May. 4th, 2018

purplecat: The Third Doctor (Who:Three)
The Time Monster is widely considered the worst Pertwee story. I warned Tame Layman of this before we settled down to watch and we braced ourselves and... well it's not actually that bad. It has its flaws, but there is a great deal of far less watchable Doctor Who out there.

Its worst problem is probably the amount of padding. The Doctor spends a good ten to fifteen minutes of the story building a technobabble device out of a wine bottle, cork and some forks only for it to break instantly. This is followed by an episode which consists mostly of the Doctor and the Master trying to out-psych each other during a conversation conducted via Tardis screens. However, even this, as padding goes, is at least fairly novel. We do not get a lot of running down corridors or capture-escape.

It's odd that there is quite so much padding in the middle since, in the final two episodes, the action moves to Atlantis and events happen at a bit of a blink-and-you'll-miss-it pace. No sooner has the Master arrived and met the Queen (sporting a push-up bra that would make Helen Cutter from Primeval jealous) than a coup takes place, just like that. A whole load of political intrigue of some kind happens off screen while the Doctor and Jo faff around in a labyrinth or are locked up in a cell. One feels that, if you had to stretch the story to six episodes, why not have more Atlantean politics and less of the Doctor playing with corks.

To my surprise Tame Layman spent some time admiring Jo Grant's Atlantean frock and speculating about why the Atlanteans happened to have a suitable wig lying around for her to wear.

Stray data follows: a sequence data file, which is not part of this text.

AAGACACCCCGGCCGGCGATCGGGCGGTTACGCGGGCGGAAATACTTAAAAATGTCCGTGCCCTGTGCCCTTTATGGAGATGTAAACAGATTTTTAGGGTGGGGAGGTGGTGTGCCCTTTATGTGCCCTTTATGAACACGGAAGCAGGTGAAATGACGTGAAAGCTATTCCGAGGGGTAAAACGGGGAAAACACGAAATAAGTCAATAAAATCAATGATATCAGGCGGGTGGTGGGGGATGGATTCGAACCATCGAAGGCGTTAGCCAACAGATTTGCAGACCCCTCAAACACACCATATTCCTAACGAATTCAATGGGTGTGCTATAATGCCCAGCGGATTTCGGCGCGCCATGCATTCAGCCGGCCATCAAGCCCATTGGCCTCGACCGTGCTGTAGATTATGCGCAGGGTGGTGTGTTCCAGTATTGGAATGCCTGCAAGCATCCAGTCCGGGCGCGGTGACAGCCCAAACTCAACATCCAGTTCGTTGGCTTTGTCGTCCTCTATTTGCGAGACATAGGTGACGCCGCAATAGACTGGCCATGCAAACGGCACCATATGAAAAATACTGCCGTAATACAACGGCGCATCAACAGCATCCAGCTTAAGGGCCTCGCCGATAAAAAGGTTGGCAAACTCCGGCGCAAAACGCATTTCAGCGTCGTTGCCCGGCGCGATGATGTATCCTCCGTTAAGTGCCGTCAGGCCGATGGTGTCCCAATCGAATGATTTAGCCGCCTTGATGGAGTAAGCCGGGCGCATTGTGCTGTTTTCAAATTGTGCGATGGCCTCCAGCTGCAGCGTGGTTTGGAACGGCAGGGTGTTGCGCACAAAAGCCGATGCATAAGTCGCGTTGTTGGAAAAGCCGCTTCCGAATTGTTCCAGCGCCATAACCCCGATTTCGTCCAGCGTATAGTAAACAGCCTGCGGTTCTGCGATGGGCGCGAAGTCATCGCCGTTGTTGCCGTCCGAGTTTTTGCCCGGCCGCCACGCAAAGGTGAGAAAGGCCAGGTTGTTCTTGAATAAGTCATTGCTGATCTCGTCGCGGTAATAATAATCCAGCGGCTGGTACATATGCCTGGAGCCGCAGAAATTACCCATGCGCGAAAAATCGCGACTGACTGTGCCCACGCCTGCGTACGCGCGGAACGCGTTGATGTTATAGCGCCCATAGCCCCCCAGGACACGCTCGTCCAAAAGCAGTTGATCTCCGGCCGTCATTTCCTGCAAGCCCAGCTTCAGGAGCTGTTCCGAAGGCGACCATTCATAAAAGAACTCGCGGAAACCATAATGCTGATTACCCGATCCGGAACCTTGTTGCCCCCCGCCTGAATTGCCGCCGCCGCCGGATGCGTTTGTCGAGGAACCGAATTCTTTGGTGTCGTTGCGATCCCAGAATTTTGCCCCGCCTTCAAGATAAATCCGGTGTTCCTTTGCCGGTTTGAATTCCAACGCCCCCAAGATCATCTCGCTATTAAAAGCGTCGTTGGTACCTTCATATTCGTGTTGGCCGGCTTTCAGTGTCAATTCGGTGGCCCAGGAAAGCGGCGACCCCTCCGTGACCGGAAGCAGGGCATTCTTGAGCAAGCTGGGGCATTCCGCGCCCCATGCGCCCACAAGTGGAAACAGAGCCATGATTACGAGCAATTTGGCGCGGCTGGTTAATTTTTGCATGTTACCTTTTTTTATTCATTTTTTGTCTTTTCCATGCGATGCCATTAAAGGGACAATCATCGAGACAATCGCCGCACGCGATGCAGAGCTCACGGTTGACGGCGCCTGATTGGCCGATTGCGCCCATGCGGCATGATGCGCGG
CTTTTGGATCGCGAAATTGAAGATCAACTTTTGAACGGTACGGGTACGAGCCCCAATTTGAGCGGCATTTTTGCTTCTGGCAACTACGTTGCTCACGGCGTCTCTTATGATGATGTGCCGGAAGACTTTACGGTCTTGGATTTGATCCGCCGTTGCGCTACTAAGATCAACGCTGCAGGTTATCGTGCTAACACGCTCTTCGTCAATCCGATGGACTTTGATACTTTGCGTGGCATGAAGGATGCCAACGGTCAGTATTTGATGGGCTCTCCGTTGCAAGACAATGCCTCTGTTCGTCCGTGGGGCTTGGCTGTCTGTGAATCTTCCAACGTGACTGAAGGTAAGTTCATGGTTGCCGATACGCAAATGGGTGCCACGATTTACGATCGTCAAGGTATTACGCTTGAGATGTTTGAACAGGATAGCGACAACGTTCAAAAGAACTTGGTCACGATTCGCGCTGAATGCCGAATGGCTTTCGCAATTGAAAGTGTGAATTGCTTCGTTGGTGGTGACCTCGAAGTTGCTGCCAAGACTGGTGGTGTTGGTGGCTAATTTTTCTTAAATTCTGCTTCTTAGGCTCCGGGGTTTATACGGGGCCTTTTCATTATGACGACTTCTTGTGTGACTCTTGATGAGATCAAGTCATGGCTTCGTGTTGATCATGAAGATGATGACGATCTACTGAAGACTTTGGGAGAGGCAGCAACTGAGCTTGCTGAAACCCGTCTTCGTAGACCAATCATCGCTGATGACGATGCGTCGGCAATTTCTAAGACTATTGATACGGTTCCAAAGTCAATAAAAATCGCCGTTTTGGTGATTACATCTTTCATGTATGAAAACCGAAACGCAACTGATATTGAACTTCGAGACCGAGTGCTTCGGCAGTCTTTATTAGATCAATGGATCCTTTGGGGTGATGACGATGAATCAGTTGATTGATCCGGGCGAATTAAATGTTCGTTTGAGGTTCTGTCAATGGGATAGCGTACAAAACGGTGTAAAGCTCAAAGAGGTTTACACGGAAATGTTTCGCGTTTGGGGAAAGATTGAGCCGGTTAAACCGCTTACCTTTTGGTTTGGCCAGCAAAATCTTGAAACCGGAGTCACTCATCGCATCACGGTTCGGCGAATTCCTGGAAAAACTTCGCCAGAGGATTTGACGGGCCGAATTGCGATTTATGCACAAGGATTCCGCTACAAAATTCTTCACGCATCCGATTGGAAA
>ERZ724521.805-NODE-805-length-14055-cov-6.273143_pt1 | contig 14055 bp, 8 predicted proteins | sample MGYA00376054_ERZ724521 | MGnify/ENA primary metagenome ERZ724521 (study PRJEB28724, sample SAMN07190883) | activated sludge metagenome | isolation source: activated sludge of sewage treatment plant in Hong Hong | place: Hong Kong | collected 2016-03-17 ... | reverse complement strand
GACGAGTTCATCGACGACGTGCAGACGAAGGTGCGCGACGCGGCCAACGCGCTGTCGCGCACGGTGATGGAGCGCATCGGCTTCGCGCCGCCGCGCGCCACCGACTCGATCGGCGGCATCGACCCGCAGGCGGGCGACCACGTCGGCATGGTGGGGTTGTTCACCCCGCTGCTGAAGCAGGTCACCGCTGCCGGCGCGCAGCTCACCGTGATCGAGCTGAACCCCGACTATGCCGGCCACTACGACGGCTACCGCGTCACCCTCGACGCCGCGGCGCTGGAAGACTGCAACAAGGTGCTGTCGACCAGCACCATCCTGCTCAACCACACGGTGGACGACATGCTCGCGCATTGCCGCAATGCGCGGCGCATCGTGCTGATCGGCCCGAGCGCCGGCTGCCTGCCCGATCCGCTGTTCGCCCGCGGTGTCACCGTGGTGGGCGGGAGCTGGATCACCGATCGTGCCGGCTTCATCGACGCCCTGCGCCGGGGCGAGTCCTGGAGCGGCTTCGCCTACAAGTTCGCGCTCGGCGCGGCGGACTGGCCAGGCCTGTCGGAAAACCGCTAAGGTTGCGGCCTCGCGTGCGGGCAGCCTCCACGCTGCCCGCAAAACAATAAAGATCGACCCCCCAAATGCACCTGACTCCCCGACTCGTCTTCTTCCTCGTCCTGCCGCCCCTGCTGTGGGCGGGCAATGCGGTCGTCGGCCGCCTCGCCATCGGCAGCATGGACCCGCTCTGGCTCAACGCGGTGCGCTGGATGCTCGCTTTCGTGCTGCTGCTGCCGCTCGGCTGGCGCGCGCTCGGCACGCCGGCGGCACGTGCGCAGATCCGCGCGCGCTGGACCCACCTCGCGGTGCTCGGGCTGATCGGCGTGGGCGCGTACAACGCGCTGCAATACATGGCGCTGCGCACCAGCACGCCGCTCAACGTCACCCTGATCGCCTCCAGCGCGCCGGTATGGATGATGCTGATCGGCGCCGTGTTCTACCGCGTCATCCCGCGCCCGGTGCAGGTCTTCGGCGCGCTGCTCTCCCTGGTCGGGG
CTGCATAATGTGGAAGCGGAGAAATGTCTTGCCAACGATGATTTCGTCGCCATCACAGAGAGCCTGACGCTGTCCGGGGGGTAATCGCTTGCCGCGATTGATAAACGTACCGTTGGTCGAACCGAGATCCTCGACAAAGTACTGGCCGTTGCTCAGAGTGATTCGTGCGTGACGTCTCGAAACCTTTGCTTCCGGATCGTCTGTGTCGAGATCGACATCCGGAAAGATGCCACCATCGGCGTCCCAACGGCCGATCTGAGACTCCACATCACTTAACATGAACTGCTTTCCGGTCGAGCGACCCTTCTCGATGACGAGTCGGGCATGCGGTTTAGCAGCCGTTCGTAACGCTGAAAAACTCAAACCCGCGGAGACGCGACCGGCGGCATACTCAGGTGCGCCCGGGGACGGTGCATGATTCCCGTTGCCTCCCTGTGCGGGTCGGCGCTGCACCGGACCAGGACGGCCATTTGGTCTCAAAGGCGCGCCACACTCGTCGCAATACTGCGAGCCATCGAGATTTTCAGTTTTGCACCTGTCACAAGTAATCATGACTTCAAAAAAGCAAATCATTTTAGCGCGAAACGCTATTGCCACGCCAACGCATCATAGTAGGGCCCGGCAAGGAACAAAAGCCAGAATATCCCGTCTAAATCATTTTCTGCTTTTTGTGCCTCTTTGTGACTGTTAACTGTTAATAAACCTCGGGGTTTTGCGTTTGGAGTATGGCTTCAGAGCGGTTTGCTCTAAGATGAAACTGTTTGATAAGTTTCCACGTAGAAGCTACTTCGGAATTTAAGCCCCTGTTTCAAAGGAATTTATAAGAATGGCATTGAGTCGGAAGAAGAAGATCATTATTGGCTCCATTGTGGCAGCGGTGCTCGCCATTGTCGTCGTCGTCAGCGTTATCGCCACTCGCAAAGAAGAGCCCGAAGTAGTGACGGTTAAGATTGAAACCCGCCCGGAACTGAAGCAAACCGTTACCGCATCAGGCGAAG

I wasn't particularly keen on the character of Dr. Ingram who struck me as a rather cardboard straw-feminist. However Tame Layman thought she was great and commented a couple of times about what a good companion she would have made. It's not hard to imagine since she's in many respects a cross between Liz Shaw and Sarah Jane Smith, but I still felt she was a little too much of a cariacature.

Benton also spends two episodes as a baby which was a lot less embarrassing than I'd thought it would be, though possibly only because nothing was really done with it. Benton gets turned into a baby. At the end of the story he gets better. The end. It makes the event seem a little pointless, on the other hand we were spared nappy jokes or Dr. Ingram suddenly discovering her maternal instincts.

I was actually quite suprised how well the effects for the Chronovore monster worked. In still pictures it looks exactly like your typical man-in-suit-forced-to-move-slowly-as-a-result type monster. However the reality in which it is overlaid by an image of a bird made it seem a lot less human-like and gave the impression of swift movement.

The resolution is a deus-ex-machina cop-out but at least makes a kind of sense. The worst that can really be said of it, is that it strongly suggests that matters would have resolved in largely the same way whether the Doctor had been involved or not.

As I said at the start there is a lot less watchable Doctor Who out there. Tame Layman was quite happy to watch along with this which he has not always been with Randomiser inflicted stories. There is certainly a lot better Doctor Who out there, and this is not a story I'd contemplate showing to anyone who didn't have a basic fondness for the show and a tolerance for 1970s TV Sci-Fi. If it is the worst Jon Pertwee then that says a lot for the baseline competance of the show during that era.

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